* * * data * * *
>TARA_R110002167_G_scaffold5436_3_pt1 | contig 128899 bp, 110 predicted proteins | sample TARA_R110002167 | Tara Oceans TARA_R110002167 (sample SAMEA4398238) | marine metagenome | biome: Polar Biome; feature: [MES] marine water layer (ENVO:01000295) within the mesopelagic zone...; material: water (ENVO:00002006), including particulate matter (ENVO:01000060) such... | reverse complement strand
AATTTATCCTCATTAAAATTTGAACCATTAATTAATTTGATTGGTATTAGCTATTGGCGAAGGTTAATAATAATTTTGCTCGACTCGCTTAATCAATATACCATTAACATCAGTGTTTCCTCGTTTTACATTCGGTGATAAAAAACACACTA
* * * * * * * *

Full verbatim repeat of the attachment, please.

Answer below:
>TARA_R110002167_G_scaffold5436_3_pt1 | contig 128899 bp, 110 predicted proteins | sample TARA_R110002167 | Tara Oceans TARA_R110002167 (sample SAMEA4398238) | marine metagenome | biome: Polar Biome; feature: [MES] marine water layer (ENVO:01000295) within the mesopelagic zone...; material: water (ENVO:00002006), including particulate matter (ENVO:01000060) such... | reverse complement strand
AATTTATCCTCATTAAAATTTGAACCATTAATTAATTTGATTGGTATTAGCTATTGGCGAAGGTTAATAATAATTTTGCTCGACTCGCTTAATCAATATACCATTAACATCAGTGTTTCCTCGTTTTACATTCGGTGATAAAAAACACACTA